Zenovia’s secret (Chapter 5)
Posted by: Maria Atalanti
Published on: 03/07/2022Back to Blog
This text is the product of fiction. None of the characters described are real.
Melbourne – Australia, November – December 2019
Five months have passed since the death of Zena’s father. Her life had changed drastically since then. Her acquaintance with Alexis and the lessons of Greek had added another dimension to her world. This had brought diversity to her daily life and made her realize that there are unexplored worlds waiting to be discovered.
Since she had stopped traveling abroad, she had time to study the Greek language. Beginning in this not-so-conventional way, the study of a difficult poem, she had a challenge that suited her temperament. It was much more interesting to approach the language like this, compared to the method they used in the Greek school, when she was a child.
She used to read the words loudly and tried first to pronounce them correctly and then to enjoy their sound. At first it was very difficult, but little by little she began to enjoy it. Then she translated each word to understand the meaning – that’s where Alexis helped her in – and in the end she felt that she possessed the message that the poem or text wanted to express. The most difficult thing of all was to try to speak in Greek herself. She did not dare to do that.
The method she followed, and the research she did for every word, introduced her, in addition to understanding the language, into the world of history and Greek culture. The whole process was an additional challenge, which did not leave her indifferent. She studied with interest and passion the subject she had a complete denial of, a few months ago.
Alexis had played an important role in the whole effort. After class they often went out to dinner or even to gatherings of the Greeks in Melbourne, where they listened to Greek music, poetry, and even lectures. In a city where more than 110,000 Greek-speaking people live, which according to some is after Thessaloniki the city with the largest number of Greek inhabitants, Zena met her father’s compatriots. She found this meeting interesting and with the encouragement of Alexis began to make friends.
She often took the letters that were in the box left to her by her father and tried to read them. She still found it difficult. She did not want to give them to Alexis. She wanted to do it by herself. Apart from her initial impression that the letters were only between her grandfather Evangelos and her great-grandmother Zenovia, she had realized that there was also a letter to her, written by her father. She would definitely read this first once she would be able to do so.
In the months that passed she was exclusively engaged in the study of the Greek language, her outings with Alexis and some contacts with her lawyer on the issue of the sale of her father’s company. For the first time she stayed so long away from her job. But she felt that from this change she would come out stronger and with wider horizons.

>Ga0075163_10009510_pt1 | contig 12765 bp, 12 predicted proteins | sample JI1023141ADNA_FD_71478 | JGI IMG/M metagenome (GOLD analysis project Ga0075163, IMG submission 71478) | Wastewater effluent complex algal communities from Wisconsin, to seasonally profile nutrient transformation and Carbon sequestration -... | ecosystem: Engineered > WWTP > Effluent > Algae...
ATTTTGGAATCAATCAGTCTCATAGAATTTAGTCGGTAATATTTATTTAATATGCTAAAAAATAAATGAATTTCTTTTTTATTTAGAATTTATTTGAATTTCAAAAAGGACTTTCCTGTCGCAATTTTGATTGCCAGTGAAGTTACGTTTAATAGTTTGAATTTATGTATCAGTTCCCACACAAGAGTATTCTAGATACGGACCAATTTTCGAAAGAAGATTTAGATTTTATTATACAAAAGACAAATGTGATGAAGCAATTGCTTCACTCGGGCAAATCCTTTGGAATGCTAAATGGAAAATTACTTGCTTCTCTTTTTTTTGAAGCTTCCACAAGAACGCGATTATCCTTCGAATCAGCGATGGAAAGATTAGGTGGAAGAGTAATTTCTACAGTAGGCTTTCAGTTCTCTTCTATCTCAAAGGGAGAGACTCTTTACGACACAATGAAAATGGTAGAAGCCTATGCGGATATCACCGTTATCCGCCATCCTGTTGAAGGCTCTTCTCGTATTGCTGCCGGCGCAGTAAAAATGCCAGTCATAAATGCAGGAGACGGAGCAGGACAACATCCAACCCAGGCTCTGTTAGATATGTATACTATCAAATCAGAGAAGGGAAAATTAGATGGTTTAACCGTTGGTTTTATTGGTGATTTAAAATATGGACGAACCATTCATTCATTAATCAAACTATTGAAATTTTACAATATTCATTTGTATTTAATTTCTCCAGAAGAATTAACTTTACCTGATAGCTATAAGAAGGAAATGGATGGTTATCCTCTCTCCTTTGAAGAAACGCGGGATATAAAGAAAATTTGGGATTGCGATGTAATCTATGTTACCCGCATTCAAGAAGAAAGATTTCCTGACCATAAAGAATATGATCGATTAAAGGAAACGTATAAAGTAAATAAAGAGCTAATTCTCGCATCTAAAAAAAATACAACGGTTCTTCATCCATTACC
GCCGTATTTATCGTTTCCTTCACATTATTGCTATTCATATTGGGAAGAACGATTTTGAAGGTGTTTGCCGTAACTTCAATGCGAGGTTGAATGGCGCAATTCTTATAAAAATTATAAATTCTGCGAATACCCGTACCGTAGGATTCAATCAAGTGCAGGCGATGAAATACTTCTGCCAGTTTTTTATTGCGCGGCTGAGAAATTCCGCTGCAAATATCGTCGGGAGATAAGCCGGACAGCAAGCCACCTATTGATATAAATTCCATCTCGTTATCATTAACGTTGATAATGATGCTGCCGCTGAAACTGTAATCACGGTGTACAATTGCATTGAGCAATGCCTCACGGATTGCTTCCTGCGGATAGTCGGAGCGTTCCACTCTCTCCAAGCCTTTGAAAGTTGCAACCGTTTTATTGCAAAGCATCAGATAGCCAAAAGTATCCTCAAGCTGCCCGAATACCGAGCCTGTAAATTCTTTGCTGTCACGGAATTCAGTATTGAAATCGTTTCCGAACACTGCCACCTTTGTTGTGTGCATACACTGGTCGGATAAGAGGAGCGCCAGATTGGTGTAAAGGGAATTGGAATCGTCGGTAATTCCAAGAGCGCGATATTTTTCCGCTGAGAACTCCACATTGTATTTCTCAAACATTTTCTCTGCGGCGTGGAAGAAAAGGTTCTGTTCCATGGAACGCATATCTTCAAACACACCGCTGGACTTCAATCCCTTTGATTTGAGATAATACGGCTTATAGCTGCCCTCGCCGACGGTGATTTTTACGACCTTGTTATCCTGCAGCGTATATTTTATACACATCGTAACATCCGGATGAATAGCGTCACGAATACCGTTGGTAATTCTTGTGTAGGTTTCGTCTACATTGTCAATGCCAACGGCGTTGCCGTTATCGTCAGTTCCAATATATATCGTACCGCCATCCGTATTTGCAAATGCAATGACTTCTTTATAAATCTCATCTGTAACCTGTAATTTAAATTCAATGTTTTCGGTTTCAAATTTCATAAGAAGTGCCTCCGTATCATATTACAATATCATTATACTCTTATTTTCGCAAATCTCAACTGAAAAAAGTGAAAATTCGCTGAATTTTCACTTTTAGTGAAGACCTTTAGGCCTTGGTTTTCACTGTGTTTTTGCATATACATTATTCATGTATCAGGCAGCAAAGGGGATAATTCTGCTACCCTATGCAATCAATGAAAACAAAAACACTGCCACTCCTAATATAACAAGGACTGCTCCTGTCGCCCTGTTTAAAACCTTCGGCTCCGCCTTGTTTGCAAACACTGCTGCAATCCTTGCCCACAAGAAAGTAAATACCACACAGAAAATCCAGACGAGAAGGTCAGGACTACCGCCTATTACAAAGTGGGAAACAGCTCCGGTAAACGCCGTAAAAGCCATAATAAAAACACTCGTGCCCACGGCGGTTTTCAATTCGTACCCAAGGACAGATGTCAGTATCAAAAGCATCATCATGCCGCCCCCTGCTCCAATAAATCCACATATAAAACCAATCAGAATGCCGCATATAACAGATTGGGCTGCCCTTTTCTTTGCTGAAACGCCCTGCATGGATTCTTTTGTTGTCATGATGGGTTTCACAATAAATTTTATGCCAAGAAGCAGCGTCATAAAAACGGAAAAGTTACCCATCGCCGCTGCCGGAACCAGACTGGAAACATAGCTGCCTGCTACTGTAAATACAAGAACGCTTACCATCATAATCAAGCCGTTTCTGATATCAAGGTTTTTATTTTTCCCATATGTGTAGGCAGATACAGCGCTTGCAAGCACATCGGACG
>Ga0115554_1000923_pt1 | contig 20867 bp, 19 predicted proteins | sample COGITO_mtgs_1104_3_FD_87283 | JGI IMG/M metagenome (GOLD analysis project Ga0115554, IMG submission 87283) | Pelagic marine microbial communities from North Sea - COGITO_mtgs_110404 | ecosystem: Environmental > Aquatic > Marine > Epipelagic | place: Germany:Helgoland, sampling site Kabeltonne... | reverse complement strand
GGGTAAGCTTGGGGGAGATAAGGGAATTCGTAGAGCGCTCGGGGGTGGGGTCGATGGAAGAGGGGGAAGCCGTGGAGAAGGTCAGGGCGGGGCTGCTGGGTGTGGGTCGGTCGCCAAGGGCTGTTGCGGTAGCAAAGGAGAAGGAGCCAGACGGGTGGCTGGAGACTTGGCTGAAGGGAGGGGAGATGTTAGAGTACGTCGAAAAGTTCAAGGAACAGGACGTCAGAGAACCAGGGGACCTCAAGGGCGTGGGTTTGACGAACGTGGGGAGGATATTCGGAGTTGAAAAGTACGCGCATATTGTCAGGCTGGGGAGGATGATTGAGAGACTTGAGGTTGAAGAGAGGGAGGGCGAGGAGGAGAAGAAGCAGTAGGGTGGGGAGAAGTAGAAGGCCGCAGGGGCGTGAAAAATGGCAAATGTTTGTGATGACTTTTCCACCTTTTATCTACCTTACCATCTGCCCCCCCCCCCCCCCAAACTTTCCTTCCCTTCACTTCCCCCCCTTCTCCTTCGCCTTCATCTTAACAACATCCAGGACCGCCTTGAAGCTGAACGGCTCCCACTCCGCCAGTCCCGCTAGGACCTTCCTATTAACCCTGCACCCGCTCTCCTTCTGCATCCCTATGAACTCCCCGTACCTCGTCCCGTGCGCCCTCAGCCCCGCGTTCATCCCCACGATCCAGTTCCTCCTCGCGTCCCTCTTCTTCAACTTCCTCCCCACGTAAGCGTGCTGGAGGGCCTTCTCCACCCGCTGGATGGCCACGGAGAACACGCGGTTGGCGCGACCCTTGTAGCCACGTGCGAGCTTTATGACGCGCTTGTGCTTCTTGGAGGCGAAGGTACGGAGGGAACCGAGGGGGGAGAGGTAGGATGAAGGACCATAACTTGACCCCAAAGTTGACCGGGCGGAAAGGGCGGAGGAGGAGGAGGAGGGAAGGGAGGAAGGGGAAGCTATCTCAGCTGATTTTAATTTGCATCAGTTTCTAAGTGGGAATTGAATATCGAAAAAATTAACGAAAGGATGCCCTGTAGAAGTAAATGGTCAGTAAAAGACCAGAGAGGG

What troubled her was Alexis’ attitude towards her. He was friendly and discreet. Even though she saw in some moments something erotic in his gaze, he never made a more daring move. She, who was used to ephemeral relationships, which began easily and ended painlessly, felt uncertain about this attitude.
Once, when she asked him about his love life, about his relationships, he replied generally and vaguely, clarifying, however, that he was not interested in ephemeral love affairs. As strange as this may seem to her, somewhere inside she felt respect for this man, who cared more about her spirit, rather than her body. It was a noticeable change in her life.
But nothing stands still. The winds, which begin to blow from other dimensions, intruding into the material world and dragging in their path the order and harmony that we think we have built around us, turned life in Australia upside down and shook Zena’s pleasant living.
The seasonal fires that burn in Australia every year, this year took on uncontrollable proportions and proceeded, destroying everything in their path. The fire brigade forces could not intercept them, and the ecological disaster was enormous. Forests, dwellings, fauna, and flora were lost at breakneck speed, while the sky was filled with toxic gases.
In the face of such an event Zena could not remain indifferent. She left the study of the Greek language and her relaxed daily life and left for the places where the battles with the fires were taking place. She initially joined forces with the volunteers who were fighting to save the animals, especially the koalas, and fought with them. But she soon realized that her own role could have been more meaningful and interventional.
She began writing articles and sending them to various newspapers, magazines and websites in Australia, the United States, Great Britain, Canada, and wherever the readership was English-speaking. Through an extremely vivid writing, she presented to the reader the battles that were taking place with the flames, the agonizing effort of the volunteers to save wildlife, but above all their self-sacrifice.